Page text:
San Diego Comic Con 2012 has come and gone, so it’s time to share a few thoughts and highlights. Michelle and I plan to talk about Comic Con on a forthcoming Comics Corner podcast, so be sure to look out for that, too. I’ve already posted a couple of blogs, and done a fair amount of Tweeting and Facebooking, so I’ll try not to repeat myself. And this is going to be a long post, so to keep the main blog page from scrolling endlessly, I’m going to put a cut right here.
The official days that SDCC2012 was in session were July 12-15, but Wednesday night (July 11) was “preview night,” open to professionals and those with special “4-day + preview night” badges. In the 4500-person ballroom in which they unveiled sneak previews of Fall 2012 TV pilots, we watched Arrow and Cult (neither of which really wowed us), and then we walked the exhibit hall floor (see image above) to see some of the big movie studio, toy company, and animation studio booths.
There was one thing that caught Michelle’s eye: a Comic-Con exclusive replica of the Atlas Portal Gun, P-Style, from the game Portal 2. These were limited to 50 per day (250 total). We’d planned on spending about $150 on merchandise for the entire convention…this one item was the entire budget. But it was rare, collectible, undeniably cool, and what baby wants….so Thursday morning, while she stood in line, I ran to the ATM machine (they were cash only), but we got one.
We took in three panels on Thursday. The first was a spotlight on one of our favorite artists, Becky Cloonan. It was a wonderful and lively chat (the interviewer was a podcaster and good friend), giving insight into her career, how she got started, her method and preferences, etc. And one of my highlight purchases of the con was down at her booth, she was selling the Harper Collins edition of Bram Stoker’s Dracula that included her illustrations, which she personalized for me with a sketch. Thanks Becky!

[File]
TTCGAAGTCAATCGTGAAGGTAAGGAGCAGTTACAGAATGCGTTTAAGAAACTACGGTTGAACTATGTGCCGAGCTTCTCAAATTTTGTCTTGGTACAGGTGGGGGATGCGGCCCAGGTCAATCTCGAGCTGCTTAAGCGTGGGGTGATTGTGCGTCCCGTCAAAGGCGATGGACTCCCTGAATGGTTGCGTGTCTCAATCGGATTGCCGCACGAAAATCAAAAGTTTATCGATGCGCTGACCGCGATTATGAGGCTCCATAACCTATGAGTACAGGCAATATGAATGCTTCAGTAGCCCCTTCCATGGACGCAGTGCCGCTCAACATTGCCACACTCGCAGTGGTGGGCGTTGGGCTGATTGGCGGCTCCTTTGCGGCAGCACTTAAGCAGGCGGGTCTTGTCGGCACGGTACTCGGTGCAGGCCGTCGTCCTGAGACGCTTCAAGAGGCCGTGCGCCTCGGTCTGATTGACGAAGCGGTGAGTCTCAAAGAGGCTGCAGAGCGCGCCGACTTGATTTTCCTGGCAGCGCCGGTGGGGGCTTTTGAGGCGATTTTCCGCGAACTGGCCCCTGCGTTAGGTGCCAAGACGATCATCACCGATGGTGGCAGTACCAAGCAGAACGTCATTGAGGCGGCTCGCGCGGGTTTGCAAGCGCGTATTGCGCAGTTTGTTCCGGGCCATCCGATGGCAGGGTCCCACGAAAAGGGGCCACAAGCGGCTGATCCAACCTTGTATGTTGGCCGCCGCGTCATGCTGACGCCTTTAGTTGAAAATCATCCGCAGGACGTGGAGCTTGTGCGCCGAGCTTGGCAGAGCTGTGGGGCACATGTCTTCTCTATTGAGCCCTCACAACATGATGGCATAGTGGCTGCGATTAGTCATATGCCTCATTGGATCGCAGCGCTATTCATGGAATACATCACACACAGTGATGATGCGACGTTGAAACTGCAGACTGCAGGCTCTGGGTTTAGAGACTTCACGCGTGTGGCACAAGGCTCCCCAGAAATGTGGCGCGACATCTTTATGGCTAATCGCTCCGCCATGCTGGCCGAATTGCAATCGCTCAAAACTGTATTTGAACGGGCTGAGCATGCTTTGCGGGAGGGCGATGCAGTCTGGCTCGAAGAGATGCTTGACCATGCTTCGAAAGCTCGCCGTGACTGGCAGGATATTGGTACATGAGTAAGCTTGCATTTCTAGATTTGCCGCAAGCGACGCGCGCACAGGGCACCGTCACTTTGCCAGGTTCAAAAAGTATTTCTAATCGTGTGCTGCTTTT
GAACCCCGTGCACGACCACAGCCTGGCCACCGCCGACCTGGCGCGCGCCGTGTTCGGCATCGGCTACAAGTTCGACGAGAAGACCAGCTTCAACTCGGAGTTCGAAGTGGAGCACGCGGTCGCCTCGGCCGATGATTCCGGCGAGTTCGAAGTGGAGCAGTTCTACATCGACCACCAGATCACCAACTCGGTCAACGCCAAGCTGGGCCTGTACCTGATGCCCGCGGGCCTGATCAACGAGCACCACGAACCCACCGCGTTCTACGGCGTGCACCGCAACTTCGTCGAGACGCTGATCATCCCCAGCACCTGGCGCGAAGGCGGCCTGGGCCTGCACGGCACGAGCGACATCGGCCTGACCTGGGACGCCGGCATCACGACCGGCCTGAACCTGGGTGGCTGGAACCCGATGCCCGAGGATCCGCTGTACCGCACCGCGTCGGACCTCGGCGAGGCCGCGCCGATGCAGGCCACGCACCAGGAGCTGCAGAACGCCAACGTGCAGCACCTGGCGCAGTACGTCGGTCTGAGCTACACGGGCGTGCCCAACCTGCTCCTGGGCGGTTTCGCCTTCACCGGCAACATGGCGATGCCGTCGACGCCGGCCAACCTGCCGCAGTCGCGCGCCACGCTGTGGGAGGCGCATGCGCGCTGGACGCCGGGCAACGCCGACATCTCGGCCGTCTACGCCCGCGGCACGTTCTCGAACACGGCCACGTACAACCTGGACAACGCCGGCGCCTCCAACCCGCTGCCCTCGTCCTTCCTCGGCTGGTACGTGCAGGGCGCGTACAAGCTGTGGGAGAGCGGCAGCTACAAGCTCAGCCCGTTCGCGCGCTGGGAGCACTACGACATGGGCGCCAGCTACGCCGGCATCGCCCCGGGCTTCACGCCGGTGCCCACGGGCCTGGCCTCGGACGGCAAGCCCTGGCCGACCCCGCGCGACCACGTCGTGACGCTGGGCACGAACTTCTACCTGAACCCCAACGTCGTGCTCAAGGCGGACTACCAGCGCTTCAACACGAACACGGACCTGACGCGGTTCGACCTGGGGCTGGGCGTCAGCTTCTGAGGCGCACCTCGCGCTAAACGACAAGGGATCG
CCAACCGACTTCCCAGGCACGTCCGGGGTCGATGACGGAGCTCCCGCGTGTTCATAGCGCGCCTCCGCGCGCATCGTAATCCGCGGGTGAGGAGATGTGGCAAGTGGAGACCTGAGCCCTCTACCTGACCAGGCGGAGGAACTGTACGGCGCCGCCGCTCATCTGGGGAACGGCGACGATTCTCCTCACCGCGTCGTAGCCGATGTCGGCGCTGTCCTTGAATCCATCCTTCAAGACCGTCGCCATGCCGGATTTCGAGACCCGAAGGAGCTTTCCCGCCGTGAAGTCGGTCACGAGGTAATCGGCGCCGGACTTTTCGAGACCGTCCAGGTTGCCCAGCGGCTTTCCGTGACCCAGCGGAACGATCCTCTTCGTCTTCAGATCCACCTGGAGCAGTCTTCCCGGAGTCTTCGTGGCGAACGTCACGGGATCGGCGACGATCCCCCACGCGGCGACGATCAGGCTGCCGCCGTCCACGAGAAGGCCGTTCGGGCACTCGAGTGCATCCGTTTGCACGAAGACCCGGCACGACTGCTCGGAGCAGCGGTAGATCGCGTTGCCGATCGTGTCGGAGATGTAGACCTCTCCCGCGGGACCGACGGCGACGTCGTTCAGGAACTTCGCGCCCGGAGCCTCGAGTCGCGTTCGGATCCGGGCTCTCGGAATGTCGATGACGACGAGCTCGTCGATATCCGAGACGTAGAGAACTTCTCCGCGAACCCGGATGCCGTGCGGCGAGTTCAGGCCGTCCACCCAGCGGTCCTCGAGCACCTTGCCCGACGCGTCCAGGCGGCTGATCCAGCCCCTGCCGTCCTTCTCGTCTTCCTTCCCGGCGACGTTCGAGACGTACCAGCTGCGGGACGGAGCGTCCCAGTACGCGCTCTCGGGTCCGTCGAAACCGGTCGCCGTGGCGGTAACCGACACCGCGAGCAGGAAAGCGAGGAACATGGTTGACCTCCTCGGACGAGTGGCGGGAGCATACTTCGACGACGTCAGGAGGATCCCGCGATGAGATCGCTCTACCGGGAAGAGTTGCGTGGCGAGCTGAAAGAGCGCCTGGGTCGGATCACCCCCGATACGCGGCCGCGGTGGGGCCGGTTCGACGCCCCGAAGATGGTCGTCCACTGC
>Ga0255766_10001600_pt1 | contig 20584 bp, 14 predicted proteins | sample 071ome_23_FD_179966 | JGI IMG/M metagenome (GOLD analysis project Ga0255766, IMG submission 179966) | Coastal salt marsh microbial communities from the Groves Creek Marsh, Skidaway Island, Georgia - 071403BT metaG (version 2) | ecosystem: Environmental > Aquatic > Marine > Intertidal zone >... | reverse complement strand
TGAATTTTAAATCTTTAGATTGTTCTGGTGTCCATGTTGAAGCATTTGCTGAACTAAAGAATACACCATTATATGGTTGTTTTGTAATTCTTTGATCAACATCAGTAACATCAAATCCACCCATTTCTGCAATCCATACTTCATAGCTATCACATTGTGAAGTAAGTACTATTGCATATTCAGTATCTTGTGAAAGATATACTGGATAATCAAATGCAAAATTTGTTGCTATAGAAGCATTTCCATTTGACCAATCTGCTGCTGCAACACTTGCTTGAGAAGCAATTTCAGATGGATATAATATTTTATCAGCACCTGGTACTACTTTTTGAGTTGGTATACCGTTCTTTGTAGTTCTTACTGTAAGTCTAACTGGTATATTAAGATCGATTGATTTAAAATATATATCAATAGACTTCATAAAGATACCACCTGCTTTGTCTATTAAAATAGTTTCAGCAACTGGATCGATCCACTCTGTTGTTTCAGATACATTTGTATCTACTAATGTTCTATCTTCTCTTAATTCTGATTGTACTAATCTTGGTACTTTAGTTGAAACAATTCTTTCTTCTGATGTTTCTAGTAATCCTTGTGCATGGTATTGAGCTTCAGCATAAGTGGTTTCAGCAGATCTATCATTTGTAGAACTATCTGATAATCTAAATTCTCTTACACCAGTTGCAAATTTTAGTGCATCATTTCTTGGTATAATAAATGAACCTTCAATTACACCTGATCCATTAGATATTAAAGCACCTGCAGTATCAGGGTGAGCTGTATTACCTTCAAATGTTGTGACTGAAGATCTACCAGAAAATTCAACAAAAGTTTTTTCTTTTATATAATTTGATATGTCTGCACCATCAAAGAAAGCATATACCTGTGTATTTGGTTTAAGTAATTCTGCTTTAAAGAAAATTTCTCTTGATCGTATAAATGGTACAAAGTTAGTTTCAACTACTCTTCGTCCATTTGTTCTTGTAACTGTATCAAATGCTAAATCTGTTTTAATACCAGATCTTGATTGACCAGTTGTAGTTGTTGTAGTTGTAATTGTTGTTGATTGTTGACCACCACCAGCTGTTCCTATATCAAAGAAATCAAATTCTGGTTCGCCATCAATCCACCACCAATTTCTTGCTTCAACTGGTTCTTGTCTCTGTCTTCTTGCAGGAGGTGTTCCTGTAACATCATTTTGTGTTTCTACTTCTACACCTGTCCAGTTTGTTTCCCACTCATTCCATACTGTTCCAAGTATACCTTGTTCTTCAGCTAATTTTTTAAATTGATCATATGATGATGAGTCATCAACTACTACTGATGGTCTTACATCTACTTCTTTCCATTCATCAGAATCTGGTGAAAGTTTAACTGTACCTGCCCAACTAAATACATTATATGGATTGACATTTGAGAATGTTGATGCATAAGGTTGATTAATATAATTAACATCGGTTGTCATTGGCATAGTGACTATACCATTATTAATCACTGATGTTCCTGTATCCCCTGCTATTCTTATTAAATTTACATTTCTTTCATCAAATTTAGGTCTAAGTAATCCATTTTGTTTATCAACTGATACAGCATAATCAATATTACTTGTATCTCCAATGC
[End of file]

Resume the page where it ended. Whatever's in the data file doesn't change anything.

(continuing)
The “Bat Panel” featuring all the writers of DC Comics Batman and Gotham related titles was also very informative and interesting, and each of us was given a free mask of the “owls,” the newest villain in the Batman saga. Here is the LA Times Hero Complex photo montage including a picture of the crowd all wearing the owl masks snapped by Batman scribe Scott Snyder. It was fun as well as insightful, as was the following panel on DC Comic’s latest which I took in, while Michelle took in some art panels.
After eating at the hotel, our evening entertainment was W00tstock 4.0. Best described as “nerd vaudeville” it’s always a lot of fun, and this year was no exception. Wil Wheaton, Paul and Storm, Adam Savage, and additional musical guests and author’s such as John Scalzi doing a skit based off of his latest book Redshirts were extremely entertaining.
Friday there was something special going on: the 10th Anniversary reunion of the cast of Firefly. It took a lot of waiting in line to get into, but the panel was enjoyable, emotional, and deeply personal to both the cast and creators and the attendees. I already blogged about it here so I won’t repeat myself. But suffice to say it was amazingly cool. Friday was also notable because I got to spend some time with a friend of mine from the audio world who scored one of the independent films being screened at Comic Con called The Kirkie. That was great fun and I love it when my “world’s collide.” We caught another fun spotlight on Scott Snyder (mentioned above) and then on to a live recording of The Nerdist podcast with John Barrowman. Chris Hardwick (The Nerdist himself) is a funny comedian and John Barrowman is hilariously over the top, and the result was a raunchy, non-stop laugh-fest, a great ending for a very long but rewarding day.